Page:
City plans irrigation project at Ben Hawes Golf Course
Oct. 22—The City of Owensboro is planning a $1.8 million replacement of the Ben Hawes Golf Course irrigation system, with hopes that work will be complete by spring 2023.
The deadline for contractors to send proposals to the city was last week, and city officials are considering two offers.
The city’s project listings indicate that a golf course irrigation consultant has already prepared the design specifications for the project.
City parks director Amanda Rogers said the newest parts of the existing irrigation system are over 20 years old. Storm damage also shortened the life of the existing system, Rogers said.
“This is a replacement for our existing system which has hardware dating back to 2000 and pipe dating back to the mid-1980s,” Rogers wrote in an email. “We had hoped to keep the existing system for a few more years as part of our replacement plan, but a lightning strike last fall pushed the schedule back by destroying our control board.”
Replacement parts for the control system are no longer on the market, Rogers said.
“We had a backup board, but it doesn’t work properly all the time, and given the age of the existing system, there are no more parts available,” she said. “It’s like trying to find parts for a computer from 1999, they don’t exist anymore because technology has changed so much in 20 years.”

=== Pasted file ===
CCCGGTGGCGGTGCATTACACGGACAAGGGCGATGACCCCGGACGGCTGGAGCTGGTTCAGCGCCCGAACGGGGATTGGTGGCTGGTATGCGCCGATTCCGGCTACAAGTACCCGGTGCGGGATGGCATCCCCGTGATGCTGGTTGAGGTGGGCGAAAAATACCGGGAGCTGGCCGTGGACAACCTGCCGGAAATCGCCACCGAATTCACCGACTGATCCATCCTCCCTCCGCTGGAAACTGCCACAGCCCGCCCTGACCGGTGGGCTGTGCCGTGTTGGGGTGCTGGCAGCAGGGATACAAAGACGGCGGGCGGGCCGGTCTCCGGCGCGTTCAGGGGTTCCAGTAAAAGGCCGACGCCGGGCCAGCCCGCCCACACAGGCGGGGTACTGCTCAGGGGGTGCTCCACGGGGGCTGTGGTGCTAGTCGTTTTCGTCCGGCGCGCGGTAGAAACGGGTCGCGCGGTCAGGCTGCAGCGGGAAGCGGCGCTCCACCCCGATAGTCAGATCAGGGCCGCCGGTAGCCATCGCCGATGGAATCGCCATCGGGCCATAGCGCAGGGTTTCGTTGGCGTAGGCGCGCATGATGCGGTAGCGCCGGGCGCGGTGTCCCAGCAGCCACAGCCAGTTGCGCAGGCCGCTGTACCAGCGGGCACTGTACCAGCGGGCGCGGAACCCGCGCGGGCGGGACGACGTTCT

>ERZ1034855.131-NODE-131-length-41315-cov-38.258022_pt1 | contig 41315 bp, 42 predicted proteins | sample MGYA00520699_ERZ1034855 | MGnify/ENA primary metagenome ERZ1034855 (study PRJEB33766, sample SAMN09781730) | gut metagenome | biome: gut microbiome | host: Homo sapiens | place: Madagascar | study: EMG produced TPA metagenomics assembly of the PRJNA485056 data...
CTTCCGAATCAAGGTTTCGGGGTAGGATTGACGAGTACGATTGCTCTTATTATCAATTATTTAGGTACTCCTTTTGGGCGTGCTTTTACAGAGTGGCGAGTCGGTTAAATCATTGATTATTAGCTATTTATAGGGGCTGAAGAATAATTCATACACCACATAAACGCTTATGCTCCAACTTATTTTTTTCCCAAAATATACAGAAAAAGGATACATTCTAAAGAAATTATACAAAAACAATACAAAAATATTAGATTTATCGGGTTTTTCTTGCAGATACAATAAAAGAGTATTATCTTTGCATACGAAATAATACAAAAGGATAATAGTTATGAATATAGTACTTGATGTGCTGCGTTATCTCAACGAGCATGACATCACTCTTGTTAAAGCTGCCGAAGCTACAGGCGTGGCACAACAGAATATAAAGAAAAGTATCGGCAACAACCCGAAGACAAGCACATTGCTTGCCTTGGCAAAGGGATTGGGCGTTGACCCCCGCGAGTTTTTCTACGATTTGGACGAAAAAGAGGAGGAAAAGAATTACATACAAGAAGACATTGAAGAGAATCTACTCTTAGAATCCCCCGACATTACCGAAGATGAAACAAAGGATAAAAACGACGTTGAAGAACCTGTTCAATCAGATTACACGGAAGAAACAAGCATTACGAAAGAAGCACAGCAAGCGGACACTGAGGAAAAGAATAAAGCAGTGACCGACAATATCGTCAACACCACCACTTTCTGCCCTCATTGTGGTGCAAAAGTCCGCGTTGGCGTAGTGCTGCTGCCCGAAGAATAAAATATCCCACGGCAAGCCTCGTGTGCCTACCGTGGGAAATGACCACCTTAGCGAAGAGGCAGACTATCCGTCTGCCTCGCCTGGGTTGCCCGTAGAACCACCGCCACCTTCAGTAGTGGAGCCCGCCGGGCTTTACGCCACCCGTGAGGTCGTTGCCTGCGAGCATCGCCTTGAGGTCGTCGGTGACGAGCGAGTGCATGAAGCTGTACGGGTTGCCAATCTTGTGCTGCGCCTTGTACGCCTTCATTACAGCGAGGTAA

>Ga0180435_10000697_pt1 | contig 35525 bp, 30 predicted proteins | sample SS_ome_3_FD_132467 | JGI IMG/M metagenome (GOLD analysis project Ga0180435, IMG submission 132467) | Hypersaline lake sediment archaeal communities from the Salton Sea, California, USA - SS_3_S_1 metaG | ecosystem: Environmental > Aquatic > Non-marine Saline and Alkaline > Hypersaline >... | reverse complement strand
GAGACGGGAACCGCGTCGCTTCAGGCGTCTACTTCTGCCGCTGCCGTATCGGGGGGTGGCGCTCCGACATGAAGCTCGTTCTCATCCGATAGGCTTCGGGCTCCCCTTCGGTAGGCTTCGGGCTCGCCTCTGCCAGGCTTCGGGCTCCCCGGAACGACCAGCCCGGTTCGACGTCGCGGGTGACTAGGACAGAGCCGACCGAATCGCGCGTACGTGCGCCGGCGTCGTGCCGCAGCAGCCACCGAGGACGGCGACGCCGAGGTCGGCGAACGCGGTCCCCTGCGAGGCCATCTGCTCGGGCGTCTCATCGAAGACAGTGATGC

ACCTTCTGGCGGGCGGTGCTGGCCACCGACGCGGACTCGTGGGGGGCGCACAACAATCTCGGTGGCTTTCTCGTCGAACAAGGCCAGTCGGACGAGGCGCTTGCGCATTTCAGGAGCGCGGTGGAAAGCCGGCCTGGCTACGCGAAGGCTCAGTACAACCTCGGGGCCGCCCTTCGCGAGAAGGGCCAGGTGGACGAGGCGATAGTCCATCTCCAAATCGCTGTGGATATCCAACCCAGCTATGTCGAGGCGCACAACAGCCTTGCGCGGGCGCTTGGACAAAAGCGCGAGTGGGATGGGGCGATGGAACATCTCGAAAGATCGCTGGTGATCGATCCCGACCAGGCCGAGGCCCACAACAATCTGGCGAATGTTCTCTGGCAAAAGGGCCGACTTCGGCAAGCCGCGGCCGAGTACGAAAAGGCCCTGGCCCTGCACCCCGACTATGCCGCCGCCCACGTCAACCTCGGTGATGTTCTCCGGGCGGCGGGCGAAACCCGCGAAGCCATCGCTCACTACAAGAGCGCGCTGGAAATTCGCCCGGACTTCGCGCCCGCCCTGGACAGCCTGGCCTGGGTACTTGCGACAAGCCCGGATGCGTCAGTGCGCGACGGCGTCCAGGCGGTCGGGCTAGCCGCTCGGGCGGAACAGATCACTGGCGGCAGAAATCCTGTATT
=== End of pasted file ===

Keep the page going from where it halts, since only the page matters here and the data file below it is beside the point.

The system will cover 200 acres, including 18- and nine-hole golf courses, the practice green, driving range and other areas, Rogers said.
The summer weather was tough on the course and irrigation was difficult, she said.
Conditions on the golf course “drive play and revenue,” Rogers said. “Kentucky is in the transition zone, so we end up with cool weather grasses and hot weather grasses, and neither like the extreme temperatures. Our biggest challenge during the season – especially this past summer with all the heat – is to keep our putting surfaces green and playable.
“We’ve had to do a lot of hand watering for our greens to keep them playable in the heat. We currently have 30 greens on site, and it’s very labor intensive without an irrigation system that our superintendent of greens and his assistant have logged quite a few 12 hour days to keep the course playable.”
When asked if the work would be complete by the summer of next year, Rogers said: “Really, with the supply chain issues, we’re looking at fall 2023. It also has to be timed so as not to disrupt the game, given how busy we are during peak hours.”